Armored Core 2: Another Age

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Armored Core 2: Another Age
Armored Core 2 - Another Age.jpg
North American PlayStation 2 cover art
Producer(s)Toshifumi Nabeshima
Artist(s)Shōji Kawamori
Composer(s)Tsukasa Saitoh
SeriesArmored Core
Platform(s)PlayStation 2
  • JP: April 12, 2001
  • NA: August 20, 2001
  • EU: September 27, 2002
Genre(s)Third-person shooter
Mode(s)Single player, multiplayer

Armored Core 2: Another Age is a 2001 third-person shooter mecha video game developed by FromSoftware for the PlayStation 2. It is the fifth entry in the Armored Core series and a direct sequel to Armored Core 2. A reboot of the series, Armored Core 3, was released in 2002 for the PlayStation 2.

Another Age is the final game in the original Armored Core continuity that began with 1997's Armored Core. Five years after Leos Klein's coup in Armored Core 2, the Earth government must contend with corporations rebuilding their influence and a rebel faction attempting to overthrow the existing regime.

Gameplay is extremely similar to Armored Core 2, changing few of the core mechanics. The Arena is removed from the game, making way for over 100 missions. Minor analog controller support has been added to the game along with a local cooperative mission mode. While only retained in the Japanese version, the game was notable for being the first game in the franchise to include online multiplayer.


Another Age's gameplay retains the core mechanics of its predecessor with a few minor changes. The game revolves around accepting missions from various corporations to earn credits for new parts for the player's Armored Core unit.[1] Like Project Phantasma and Master of Arena, Another Age acts as an expansion to Armored Core 2, though it can be played as a standalone title.[2] The Arena, a game mode added in Project Phantasma and recurring through the series, is absent from Another Age, giving way to a greater number of missions.[1] Whereas earlier games had a maximum of 50 missions, Another Age contains over 100, which remains the highest number of missions in a single game in the entire franchise.[3]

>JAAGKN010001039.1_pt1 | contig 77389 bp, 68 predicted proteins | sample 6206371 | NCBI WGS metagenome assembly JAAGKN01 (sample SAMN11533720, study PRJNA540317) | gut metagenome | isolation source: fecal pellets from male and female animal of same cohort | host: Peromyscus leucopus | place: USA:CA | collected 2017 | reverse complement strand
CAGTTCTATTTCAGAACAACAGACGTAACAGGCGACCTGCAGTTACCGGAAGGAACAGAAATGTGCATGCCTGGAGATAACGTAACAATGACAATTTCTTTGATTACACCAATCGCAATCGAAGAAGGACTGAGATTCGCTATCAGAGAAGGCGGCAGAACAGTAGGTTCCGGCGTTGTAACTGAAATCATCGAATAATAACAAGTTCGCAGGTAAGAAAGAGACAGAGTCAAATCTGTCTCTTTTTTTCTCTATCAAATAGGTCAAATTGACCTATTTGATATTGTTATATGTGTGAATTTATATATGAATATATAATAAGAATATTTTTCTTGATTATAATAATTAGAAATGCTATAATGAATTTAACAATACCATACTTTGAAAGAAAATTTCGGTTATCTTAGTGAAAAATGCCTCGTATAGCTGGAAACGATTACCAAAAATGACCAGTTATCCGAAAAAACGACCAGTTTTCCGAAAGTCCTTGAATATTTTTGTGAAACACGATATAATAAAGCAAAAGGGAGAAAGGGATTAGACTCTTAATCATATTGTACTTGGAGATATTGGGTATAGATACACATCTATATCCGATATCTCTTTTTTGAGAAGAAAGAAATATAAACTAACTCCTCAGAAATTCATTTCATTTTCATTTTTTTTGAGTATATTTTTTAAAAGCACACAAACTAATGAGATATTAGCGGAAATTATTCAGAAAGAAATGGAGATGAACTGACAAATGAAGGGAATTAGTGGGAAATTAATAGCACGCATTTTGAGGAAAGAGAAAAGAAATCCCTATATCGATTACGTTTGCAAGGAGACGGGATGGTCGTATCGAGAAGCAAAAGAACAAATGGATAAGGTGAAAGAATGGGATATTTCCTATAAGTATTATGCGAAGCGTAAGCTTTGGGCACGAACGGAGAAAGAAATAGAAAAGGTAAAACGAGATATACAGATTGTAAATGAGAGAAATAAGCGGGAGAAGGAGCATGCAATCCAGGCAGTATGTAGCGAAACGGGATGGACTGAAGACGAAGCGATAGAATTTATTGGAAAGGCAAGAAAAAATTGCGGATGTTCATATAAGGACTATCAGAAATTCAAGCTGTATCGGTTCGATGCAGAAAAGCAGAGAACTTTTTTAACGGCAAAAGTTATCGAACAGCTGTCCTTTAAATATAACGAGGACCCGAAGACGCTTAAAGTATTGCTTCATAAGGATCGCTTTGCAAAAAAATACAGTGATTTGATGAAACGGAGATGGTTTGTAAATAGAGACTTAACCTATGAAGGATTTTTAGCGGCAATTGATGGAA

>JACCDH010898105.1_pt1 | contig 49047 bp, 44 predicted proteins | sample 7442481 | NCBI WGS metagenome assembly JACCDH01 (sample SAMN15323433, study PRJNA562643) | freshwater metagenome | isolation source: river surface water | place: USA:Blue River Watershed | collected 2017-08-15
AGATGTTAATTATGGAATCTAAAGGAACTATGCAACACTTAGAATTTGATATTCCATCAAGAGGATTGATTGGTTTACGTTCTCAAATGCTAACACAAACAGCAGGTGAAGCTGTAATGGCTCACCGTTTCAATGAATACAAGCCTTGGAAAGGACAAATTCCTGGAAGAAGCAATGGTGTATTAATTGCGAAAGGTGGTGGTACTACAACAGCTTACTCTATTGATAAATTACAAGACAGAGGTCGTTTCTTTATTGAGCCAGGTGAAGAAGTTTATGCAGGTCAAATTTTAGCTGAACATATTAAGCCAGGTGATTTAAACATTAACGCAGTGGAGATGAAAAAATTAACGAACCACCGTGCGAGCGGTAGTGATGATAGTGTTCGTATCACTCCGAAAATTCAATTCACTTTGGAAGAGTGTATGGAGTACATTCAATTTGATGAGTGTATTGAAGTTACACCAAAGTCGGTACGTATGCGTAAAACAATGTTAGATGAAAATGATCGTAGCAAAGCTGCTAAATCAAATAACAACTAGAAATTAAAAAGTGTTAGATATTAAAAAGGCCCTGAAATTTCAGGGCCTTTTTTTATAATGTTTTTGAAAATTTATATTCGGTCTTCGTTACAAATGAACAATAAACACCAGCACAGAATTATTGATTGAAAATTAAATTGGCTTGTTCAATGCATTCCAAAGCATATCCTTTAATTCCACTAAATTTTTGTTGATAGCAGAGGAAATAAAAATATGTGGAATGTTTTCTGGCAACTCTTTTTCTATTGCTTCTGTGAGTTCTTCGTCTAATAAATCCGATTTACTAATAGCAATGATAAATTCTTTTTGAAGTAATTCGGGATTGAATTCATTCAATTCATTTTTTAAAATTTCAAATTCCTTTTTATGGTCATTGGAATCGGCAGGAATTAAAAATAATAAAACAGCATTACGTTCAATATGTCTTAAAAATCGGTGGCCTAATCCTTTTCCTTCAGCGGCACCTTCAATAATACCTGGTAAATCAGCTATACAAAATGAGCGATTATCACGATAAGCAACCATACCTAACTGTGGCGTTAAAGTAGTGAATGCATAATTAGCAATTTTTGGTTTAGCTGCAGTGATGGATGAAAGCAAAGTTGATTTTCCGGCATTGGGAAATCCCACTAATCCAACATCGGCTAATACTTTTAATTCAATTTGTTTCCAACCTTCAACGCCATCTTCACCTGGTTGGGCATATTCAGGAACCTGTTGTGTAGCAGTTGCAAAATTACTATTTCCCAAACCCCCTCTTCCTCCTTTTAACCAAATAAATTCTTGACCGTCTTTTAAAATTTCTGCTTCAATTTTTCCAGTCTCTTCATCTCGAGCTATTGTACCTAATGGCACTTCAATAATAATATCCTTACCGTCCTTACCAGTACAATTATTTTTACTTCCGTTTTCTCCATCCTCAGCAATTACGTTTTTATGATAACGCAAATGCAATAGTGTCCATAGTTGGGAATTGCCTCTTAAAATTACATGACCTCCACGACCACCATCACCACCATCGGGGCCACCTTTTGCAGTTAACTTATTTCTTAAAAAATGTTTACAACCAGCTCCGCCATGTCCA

Analog support is added in the game but only allows for the left analog stick to be used for movement. While other games of the era allowed for look functionality on the right analog stick, Another Age retained the franchise's use of shoulder buttons to look around.[3][4]

Like its predecessors, the game includes a versus multiplayer mode that can be played in split screen or via a PlayStation I-Link Cable. An additional cooperative mission mode is included in the game that can only be played locally. In multiplayer modes, the second player can load their own personal Armored Core from a save on a second memory card.[5][1]

In Japan, Another Age introduces a broadband multiplayer option that allows players to fight each other of the internet, but the feature is not included in versions released in other territories. The removal was in part because the PlayStation Network Adapter had not yet been released outside of Japan.[6]


Five years after the coup attempt led by Leos Klein the Earth government struggles to realize one of its original objectives, relocating people from the underground cities to the Earth's surface. The three largest corporations, Zio Matrix, Emeraude, and Balena, fight for dominance following a massive loss of influence. The government attempts to keep the corporations in check, but the situation is made more complex by the involvement of a rebel group, the Indies, who engage both sides in an attempt to establish a new government.


Armored Core 2: Another Age was initially released in Japan for the Sony PlayStation 2 on April 12, 2001.[7] FromSoftware partnered with Agetec and released a North American version on August 21 the same year.[2] A European version was released in partnership with Metro3D on September 27, 2002.[3]